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The medium sized portable generator models we’ll look at in this review are all rated at 5500 watts of running power. This is different from the reviews of 2000W and 4000W portable generators which are so rated according to startup wattage. Why there is this difference in advertised rating systems, I don’t know.
Not every generator that’s listed as 5500W means it has that many watts of running power. Some that state 5500W mean startup power.
So even though the majority are telling you about running power, you have to be careful that you’re looking at what you really want.
Do you want 5500W startup, which will mean 1000 or more fewer watts of running power?
Or do you really want 5500W running power, which will mean you need to look for 6000 to 8000 watts or startup power?
You can find good generators in either category. Just make sure you’re what you pay for is truly what you want.
Another item of note is that there are several other wattages of generators in what is generally considered the medium sized range. For our purposes here, we’ll speak of medium sized generators as those with 6000 to 8000 watts, and that usually means startup power.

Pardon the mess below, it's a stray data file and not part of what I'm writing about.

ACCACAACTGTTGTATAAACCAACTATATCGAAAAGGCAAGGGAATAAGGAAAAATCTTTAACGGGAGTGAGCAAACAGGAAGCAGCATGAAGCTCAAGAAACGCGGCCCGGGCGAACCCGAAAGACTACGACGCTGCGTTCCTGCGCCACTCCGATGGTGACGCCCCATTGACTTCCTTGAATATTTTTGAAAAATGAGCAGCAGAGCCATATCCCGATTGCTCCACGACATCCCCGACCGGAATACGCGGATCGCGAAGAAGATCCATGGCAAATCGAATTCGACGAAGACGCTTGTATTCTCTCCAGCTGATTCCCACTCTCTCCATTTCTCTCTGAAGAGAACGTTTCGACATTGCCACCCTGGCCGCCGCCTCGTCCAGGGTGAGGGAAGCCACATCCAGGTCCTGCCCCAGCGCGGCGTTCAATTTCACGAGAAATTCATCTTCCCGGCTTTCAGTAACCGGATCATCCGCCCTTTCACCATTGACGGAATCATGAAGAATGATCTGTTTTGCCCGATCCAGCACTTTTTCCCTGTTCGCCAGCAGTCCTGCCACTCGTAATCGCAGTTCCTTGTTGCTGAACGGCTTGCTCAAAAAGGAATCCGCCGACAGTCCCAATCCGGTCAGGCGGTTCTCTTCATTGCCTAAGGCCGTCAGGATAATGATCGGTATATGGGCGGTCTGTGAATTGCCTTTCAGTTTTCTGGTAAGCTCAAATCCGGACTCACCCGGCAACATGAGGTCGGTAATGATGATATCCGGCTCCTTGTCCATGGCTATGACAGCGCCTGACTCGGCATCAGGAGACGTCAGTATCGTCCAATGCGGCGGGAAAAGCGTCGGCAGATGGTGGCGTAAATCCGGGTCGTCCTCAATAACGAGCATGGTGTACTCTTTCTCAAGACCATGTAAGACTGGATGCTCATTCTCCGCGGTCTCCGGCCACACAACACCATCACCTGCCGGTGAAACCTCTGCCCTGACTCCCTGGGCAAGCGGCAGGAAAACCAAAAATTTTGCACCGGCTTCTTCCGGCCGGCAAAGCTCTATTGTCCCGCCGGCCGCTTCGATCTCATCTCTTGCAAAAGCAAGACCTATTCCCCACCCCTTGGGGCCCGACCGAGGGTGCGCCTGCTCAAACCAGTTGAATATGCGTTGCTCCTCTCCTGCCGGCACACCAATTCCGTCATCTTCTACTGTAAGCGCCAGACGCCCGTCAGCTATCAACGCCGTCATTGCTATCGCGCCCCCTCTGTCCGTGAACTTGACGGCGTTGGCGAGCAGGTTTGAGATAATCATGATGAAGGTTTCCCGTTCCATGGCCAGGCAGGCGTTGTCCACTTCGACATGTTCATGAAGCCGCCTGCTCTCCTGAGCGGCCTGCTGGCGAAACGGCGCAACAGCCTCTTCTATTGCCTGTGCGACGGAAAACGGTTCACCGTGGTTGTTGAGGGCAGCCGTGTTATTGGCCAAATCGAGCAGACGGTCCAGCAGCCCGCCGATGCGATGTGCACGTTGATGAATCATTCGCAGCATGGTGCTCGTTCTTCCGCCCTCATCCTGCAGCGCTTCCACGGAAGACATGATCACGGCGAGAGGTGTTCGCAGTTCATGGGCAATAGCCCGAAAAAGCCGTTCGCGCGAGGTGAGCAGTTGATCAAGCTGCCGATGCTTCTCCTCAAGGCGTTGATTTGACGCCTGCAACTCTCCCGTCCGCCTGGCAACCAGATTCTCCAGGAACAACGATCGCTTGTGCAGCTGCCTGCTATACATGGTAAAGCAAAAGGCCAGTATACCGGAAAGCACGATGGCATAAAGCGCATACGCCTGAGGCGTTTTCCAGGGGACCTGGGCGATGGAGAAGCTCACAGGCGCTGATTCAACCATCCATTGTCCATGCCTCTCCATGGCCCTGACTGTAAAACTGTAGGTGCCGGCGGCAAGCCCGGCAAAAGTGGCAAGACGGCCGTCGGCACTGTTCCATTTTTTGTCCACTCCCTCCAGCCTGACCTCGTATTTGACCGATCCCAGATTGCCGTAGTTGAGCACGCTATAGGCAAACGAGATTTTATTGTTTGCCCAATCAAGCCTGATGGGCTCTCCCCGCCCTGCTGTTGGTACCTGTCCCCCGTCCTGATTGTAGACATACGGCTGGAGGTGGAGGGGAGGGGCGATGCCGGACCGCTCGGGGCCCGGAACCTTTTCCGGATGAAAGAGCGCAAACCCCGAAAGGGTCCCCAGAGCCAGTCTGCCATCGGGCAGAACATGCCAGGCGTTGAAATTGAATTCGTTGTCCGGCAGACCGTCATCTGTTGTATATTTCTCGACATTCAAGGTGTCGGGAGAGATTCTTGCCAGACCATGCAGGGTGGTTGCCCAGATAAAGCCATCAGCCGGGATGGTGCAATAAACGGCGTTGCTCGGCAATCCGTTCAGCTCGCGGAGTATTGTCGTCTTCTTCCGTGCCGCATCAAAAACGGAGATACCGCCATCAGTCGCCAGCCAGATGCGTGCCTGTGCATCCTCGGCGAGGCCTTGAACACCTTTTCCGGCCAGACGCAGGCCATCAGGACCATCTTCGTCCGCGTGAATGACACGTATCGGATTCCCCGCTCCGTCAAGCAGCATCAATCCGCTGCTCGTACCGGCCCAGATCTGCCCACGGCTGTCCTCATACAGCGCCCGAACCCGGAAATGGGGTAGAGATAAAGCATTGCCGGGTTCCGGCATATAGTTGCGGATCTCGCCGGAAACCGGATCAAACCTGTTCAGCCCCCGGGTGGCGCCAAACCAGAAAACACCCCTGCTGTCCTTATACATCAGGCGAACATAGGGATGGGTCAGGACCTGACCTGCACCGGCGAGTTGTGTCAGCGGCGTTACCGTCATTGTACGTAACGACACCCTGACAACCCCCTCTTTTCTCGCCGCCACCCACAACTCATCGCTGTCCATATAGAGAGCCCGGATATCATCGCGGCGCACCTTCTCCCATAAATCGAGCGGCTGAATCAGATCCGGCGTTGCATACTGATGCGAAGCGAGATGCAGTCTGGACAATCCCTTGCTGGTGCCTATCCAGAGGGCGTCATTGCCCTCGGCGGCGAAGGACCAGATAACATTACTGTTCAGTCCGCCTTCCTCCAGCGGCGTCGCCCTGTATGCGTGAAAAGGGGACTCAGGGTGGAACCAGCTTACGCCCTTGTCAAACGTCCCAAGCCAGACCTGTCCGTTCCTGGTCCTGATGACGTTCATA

One final important factor of which you should be aware is that it is amazingly difficult to find consistent information about these machines in many cases. I obviously cannot afford the time and effort to purchase each of these generators and test each one myself. So I have to rely largely on online information.
Sadly, even on a given manufacturer’s site, there can be conflicting statistics and specifications. For example, a certain page might show the size of a fuel tank as 7 gallons while a related PDF for the same model might state the capacity as 7.5 gallons. I’ve tried, in the reviews below, to use what seemed the most reasonable and reliable data when reporting such items. Be aware then that some points may be inaccurate here and there.